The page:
Andrew Holland of Ambit Investment Advisors is bullish on the banking sector, especially private sector banks, as he believes there is still room for the Reserve Bank governor Raghuram Rajan to go in for more rate cuts. However, he is not too keen on the NBFC space and prefers banks over it
What global markets want at this point is some fiscal stimulus from China, says Andrew Holland of Ambit Investment Advisors. "If China can somehow stabilise, that is all the uplift that the markets will need," he told CNBC-TV18. He says the market did not take China lowering rates positively.
As far as the earnings season in India is concerned, Holland is fairly encouraged by it. He says though the topline growth in the second quarter has been subdued, margin expansion has been encouraging. He sees this helping companies in the following year as well.
He is bullish on the banking sector, especially private sector banks, as he believes there is still room for the Reserve Bank governor Raghuram Rajan to go in for more rate cuts. However, he is not too keen on the NBFC space and prefers banks over it.
As far as other sectors are concerned, he believes IT stocks will continue to be under pressure in the coming days and signs of pressure are rather visible in the telecom space as well. He also feels there are far too many regulatory issues facing pharma companies and since valuations are demanding, any negative news gets reflected in stock prices rather quickly.
Below is the verbatim transcript of Andrew Holland’s interview with Latha Venkatesh and Sonia Shenoy on CNBC-TV18.
Sonia: In the last couple of months, the market has had a decent performance. We have risen from that 7,500 level and now at 8,200 plus. What is the sense you are getting about the traction from now until the end of the year?
A: This week is an important week because of Fed and Bank of Japan (BoJ). So, let us see what comes out of that. Also, we have got this five-year plan being etched out in China. So, again we could see something from there. I think the markets are still climbing the ball of worry on China.
Despite interest rates coming down, it is not seeing this a positive and I think what the market still wants from China is some kind of fiscal stimulus to make us all feel that the economy is being looked after and there are incentives there for the economy to at least stabilise if not grow from where we are.
Until we get that, where markets are going to be continues to be a little bit volatile because the numbers coming out of China that still no one is believing and that is bad enough. However, if China can just stabilise what we are thinking about the economy and that would be the uplift we need not just for our market but for global markets as well. So, that is what we are looking for. I think that is the key to us, is what China does next.
Latha: How has the earnings scene looked so far for you, more disappointments or on expected lines?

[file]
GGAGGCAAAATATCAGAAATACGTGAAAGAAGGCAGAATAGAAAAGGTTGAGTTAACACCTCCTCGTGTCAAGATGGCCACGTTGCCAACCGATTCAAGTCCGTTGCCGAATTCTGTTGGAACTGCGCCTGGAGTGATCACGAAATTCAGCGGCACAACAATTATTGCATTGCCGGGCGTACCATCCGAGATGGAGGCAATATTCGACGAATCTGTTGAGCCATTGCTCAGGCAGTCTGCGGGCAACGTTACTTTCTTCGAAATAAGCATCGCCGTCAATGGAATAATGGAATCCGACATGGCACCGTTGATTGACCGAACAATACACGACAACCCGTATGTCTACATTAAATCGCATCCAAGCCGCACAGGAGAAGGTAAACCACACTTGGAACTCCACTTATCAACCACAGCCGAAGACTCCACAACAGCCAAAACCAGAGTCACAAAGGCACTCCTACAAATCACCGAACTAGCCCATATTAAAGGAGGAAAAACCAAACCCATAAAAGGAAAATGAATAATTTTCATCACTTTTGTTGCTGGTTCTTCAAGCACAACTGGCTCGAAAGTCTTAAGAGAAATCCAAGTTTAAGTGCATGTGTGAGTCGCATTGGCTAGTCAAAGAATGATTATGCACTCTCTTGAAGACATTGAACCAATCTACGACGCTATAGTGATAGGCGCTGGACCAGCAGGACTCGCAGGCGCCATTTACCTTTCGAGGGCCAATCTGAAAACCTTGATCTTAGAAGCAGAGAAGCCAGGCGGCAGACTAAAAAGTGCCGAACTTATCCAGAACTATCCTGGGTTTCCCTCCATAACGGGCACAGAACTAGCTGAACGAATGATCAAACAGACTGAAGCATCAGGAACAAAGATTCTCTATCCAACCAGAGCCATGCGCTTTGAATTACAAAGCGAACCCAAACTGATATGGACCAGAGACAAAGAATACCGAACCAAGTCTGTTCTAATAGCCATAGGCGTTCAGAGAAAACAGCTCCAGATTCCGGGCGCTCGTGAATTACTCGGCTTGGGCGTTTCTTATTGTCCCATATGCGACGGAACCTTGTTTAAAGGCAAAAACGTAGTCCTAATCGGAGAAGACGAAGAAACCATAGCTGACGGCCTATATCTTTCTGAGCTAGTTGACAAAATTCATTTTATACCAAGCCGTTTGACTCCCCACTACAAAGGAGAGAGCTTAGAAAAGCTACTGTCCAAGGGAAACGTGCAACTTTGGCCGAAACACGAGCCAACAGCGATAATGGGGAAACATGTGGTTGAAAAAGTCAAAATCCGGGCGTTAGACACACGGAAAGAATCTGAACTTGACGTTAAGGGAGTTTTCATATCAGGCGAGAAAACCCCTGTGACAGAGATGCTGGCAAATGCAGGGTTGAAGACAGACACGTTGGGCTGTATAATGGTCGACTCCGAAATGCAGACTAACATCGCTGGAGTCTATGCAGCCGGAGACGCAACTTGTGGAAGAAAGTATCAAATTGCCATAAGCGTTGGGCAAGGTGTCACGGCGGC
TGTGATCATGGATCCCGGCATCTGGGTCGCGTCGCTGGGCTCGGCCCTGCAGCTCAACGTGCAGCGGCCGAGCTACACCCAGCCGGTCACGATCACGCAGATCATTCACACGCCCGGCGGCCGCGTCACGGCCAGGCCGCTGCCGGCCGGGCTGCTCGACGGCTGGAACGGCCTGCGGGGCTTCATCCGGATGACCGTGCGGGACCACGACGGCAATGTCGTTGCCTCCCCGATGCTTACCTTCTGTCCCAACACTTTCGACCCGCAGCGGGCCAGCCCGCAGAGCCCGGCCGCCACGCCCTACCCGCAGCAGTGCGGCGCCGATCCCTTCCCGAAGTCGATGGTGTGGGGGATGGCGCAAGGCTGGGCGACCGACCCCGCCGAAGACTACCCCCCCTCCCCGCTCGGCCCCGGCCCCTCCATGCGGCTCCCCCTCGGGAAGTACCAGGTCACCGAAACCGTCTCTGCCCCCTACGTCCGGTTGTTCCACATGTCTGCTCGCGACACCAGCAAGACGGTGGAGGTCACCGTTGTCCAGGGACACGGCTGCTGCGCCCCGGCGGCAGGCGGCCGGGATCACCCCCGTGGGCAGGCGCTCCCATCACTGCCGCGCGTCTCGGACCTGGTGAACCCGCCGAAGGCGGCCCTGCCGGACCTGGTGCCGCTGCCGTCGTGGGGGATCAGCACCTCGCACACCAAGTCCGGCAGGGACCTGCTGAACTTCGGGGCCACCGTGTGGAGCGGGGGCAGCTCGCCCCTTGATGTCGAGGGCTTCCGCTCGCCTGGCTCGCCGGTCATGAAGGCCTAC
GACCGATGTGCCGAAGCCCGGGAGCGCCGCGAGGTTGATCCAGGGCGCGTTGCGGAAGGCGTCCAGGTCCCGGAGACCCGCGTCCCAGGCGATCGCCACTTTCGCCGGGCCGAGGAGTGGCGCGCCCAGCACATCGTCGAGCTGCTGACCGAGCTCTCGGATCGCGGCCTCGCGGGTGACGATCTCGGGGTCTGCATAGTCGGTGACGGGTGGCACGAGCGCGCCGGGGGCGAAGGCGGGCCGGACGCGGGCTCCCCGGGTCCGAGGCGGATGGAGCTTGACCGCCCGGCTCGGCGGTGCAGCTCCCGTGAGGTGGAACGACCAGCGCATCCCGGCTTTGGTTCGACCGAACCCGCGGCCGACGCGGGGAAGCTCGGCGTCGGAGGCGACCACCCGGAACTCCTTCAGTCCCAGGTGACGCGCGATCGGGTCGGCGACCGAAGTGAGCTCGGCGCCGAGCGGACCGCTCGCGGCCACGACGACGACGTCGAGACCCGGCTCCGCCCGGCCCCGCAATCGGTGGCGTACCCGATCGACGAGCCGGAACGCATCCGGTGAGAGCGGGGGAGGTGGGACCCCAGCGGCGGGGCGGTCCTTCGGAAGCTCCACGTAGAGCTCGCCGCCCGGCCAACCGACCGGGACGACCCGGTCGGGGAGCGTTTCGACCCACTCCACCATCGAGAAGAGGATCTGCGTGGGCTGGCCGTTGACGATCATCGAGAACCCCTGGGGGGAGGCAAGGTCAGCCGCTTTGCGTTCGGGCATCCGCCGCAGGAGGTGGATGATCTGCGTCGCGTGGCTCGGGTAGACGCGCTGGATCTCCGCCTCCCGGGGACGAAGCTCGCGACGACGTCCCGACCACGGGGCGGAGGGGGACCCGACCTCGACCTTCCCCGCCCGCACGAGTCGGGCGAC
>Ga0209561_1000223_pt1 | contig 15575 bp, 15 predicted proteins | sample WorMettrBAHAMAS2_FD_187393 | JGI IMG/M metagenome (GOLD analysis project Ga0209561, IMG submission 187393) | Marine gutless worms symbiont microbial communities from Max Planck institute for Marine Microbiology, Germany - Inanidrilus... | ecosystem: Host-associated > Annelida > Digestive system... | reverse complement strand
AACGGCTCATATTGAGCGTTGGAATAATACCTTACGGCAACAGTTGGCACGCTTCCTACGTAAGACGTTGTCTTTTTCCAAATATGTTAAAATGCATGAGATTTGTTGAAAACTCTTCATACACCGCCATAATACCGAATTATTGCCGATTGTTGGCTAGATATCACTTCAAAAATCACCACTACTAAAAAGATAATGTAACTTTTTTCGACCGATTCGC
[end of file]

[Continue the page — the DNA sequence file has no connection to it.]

A: I am very encouraged because what you are seeing for the first time is whilst we have a topline growth which is not so great, the operational gearing, it is starting to have an positive impact on margins and also the impact of lower commodity prices is also helping margins.
So, I am very encouraged that the net profit on the profitability of companies is starting to improve mainly at the operating level and next year that will continue to help the earnings momentum going forward. So, I am actually more encouraged this time; I think I have seen more upgrades than downgrades so far.
Sonia: You have long positions in names like Asian Paints and this time the consumption story has actually seen slower growth than what we have seen in the last couple of quarters whether paint companies, whether it is white goods companies. Would that worry you or do you think it is just a patchy phase?
A: The operating margins for the likes of these companies have improved significantly because of the lower input cost so therefore there is only so much benefit you can get from that. However, in other industries now, you are starting to see the impact of lower commodity prices; that is the point I am trying to make. It is not necessarily the industries we know and have benefitted from that in the past year in a bit. It is newer industries which are starting to benefit from it.
Latha: Did you pour over the HDFC numbers? I know you are long on HDFC Bank as per your September 15 data. How do you stand on HDFC and what did you make of the numbers?
A: The numbers were okay. They are inline with our estimates; a bit of a slower quarter than usual but nothing that we can see which changes our view on HDFC going forward. The recent fund raising will help that kind of cost to capital and that will keep margins or spreads in play. When you set the bar high, the expectations also remain but slow quarter is okay for us.
Sonia: Since you did say you started off by saying that you are happy to see the way earnings have shaped up in this quarter, what are the sectors that you are bullish on where you expect to see more value and that could give you higher returns in the next couple of months?
A: We remain very positive on the banking sector. We still think there is room for the Reserve Bank of India (RBI) Governor to do more rate cuts, 50 basis points; only actually takes us 50 basis points lower than where we were in 2013 when the currency crisis happened. So there is a lot more room for the RBI Governor to do more. I think he will, I think his statement was so dovish, I was actually very surprised. So, I think there is more room for rate cut. I think the banking sector is where I want to play not just for short-term but the medium-term as well.